Vinyl Thoughts: Feeding an Obsession
Dec 8th, 2010 by robert

The record arrived in the mail, carefully packed by an Ebay merchant in Portugal. I sighed with relief and delight: A twenty year quest had ended, and a terrible thirst was quenched – for the moment!

I know precisely when my African music obsession began. I was living in a country at war, writing a long report in a language not my own. To avoid the chaos around me, I had headphones on, listening to cassettes on my Walkman. There was one tape I played over and over because it was indescribably beautiful music, with wonderful singing and complex rhythms. I was hooked. The tape held a compilation of songs by Pierre Akendengue, the great musician from Gabon, and it was sent to me from England by my dear friend Akwe. I virtually wore out the tape, but when I returned from Central America, I began collecting every Akendengue album I could find. Over the years there have been many, and I wrote about every new release for my column in The Beat magazine. I even had the opportunity to interview Akendengue by phone, when he was in Paris one time, and published that in The Beat, too (which you can read here).

However one Akendengue album eluded me, Eseringila. Yet here it is finally in front of me, found via the internet and delivered 8,200 kilometers!

I am so pleased! Now, if only I could set up my turntable, I could listen to it! More than that: I could record it and share it with you. . . well look here.

Easy sharing is one of the obvious and great features of the internet, and probably all of us share pictures and crucial words of wisdom with our families and friends, or perhaps the entire world, via Facebook or YouTube or some other sharing site. Yet not all sharing is so benign. As I described in an earlier article, the illegal sharing of music crippled the music publishing industry, making CDs an endangered species and catalyzing the creation of legal, low-sound-quality, digital download stores like iTunes and Amazon.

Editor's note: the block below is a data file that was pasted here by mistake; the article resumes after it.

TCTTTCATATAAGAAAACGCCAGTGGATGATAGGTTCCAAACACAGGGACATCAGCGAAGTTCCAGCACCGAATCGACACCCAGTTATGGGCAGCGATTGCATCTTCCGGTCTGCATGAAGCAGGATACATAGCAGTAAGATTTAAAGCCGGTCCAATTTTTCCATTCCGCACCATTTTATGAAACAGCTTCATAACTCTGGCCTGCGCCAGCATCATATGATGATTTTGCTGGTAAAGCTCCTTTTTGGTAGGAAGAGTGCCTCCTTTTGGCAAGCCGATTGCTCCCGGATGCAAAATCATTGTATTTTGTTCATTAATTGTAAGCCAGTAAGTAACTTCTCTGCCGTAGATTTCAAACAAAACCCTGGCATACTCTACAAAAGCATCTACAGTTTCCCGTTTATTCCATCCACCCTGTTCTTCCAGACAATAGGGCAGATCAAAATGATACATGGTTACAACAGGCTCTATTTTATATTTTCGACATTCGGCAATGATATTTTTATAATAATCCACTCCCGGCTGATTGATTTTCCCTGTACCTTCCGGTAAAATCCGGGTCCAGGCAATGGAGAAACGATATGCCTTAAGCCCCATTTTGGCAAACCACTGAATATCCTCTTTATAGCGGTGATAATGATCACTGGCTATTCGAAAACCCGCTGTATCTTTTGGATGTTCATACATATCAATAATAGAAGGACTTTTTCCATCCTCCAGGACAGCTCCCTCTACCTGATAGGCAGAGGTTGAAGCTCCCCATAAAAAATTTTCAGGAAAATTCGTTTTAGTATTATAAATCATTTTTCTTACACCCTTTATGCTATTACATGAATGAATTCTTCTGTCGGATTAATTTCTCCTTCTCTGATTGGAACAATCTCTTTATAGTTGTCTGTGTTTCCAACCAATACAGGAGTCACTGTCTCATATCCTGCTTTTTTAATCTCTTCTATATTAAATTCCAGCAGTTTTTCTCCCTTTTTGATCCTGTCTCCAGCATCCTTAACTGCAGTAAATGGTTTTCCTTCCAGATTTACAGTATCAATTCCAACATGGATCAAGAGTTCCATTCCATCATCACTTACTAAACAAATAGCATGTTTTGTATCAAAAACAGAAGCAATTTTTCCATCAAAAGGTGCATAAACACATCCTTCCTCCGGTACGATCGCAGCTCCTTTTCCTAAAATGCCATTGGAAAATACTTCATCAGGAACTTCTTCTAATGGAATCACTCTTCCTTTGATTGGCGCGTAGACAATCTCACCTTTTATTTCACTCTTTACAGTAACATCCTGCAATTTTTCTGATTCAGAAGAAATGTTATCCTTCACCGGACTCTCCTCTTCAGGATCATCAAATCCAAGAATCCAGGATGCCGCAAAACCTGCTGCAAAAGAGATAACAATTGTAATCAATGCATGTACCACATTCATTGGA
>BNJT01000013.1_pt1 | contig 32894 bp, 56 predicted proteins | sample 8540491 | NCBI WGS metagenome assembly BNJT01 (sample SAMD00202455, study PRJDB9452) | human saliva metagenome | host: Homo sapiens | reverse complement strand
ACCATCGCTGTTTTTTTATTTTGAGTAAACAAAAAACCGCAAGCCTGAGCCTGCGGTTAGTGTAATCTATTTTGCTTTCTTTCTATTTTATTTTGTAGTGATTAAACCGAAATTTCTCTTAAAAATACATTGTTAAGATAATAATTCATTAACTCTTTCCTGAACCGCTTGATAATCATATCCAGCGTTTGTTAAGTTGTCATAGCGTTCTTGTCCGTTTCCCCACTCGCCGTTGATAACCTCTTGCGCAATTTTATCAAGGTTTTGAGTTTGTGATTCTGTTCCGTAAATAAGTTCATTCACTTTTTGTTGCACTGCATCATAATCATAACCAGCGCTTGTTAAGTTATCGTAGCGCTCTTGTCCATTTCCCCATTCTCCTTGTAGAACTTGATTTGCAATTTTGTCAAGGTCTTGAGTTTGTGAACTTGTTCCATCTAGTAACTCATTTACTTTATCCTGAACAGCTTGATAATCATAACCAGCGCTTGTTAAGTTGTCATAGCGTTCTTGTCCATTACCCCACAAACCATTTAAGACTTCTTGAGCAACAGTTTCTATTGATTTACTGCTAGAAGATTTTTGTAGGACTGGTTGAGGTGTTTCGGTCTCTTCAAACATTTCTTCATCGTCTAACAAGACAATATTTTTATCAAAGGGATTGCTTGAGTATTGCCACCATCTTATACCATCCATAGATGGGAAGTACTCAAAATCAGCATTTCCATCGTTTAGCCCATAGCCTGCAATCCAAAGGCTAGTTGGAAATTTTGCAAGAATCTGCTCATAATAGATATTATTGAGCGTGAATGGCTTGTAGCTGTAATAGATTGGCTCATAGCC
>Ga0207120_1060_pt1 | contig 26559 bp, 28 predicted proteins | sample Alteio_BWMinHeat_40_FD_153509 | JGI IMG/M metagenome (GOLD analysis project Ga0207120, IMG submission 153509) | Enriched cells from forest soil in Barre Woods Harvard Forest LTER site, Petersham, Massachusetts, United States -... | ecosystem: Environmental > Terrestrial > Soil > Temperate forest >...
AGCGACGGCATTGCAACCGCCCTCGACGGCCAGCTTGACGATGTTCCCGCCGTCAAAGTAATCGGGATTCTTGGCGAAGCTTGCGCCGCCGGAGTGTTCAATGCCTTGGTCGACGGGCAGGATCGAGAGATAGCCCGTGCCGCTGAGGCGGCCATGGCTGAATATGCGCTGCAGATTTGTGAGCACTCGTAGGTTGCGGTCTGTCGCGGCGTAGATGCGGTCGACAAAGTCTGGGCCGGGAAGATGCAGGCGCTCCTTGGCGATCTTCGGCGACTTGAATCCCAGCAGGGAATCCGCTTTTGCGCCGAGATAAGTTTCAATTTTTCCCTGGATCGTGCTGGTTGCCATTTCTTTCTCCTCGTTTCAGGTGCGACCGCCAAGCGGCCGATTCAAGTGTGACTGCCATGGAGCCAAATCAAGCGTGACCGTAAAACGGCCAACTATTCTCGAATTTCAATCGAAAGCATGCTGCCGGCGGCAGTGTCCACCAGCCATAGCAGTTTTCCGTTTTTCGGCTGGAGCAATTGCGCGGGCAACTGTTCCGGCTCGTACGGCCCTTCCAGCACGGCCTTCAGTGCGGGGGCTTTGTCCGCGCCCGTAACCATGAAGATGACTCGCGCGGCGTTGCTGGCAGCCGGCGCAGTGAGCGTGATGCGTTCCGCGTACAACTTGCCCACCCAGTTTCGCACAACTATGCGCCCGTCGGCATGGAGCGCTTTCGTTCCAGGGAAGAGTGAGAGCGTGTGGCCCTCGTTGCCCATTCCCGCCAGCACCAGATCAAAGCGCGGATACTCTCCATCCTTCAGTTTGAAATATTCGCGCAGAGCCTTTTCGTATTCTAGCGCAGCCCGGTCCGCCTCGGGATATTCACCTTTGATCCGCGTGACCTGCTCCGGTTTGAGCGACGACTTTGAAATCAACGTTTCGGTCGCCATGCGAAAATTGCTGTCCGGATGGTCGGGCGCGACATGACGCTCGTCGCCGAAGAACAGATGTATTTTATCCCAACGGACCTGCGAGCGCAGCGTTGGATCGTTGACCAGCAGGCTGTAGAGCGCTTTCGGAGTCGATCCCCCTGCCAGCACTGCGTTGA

Searching for Eseringila I discovered a whole world of music being shared on the internet, and I have to confess that I have tapped into that world to feed my obsession. To gorge, actually, like an addict. I’ve found treasure troves of out-of-print African vinyl records that other obsessive collectors have digitized and posted on their blogs, including records that I own.

I thought long and hard before downloading any of the plethora of digitized vinyl I found. I explored the world and discovered that much of the digitized old recordings is encoded at very low quality, so emasculated at 128 bps that I cannot listen to it (again, refer to my earlier article). However there are a few bloggers who post high quality recordings, so fine that you can hear every scratch and pop as well as cymbals. I recommend the Global Groove site as an entry to this world; but there are others I will describe in a future post.

How does this sharing differ from, for example, your kid’s downloading the latest Eminem release through special file-sharing software? Is it okay, legal? Most of these posted recordings are long out-of-print, often from vanished music companies and deceased musicians. Even the entire style of music may be extinct. In other words, these recordings are out of the commercial stream, stranded in piles and boxes with no profit aspirations. Many music bloggers state clearly on their home page that they will remove a recording from their site if anyone holding copyrights objects.

My opinion about downloading music has changed, perhaps warped by my addiction. I adamantly discourage and disapprove of the vast music file sharing (better called stealing or piracy) that is ubiquitous among the younger generation. But I think downloading vintage recordings, where copyright is likely expired, is different, and that it benefits the music industry in two ways.

First, and most importantly, if a person likes the music downloaded, he or she will likely seek other music from the artist that is still commercially available. This has become an expensive obsession for me because I have ordered many CDs I found available, after listening to something I downloaded, even paying for shipping from Europe. The second benefit for the music industry is that when someone writes enthusiastically about an out-of-print recording, and lots of people download it, it is very much like the donkey in Shrek, jumping up and down yelling “Pick me! Pick me!” Such a recording is worth considering for restoration by a wise and confident record label.

There is another, more esoteric benefit from the sharing done by music explorers: It helps preserve the music. With so much of the world’s diversity of music smothered by the hyper-commercial crap music promoted and distributed by transnational corporations that seek every almighty dollar, any effort to recover and share vital, true culture is commendable.

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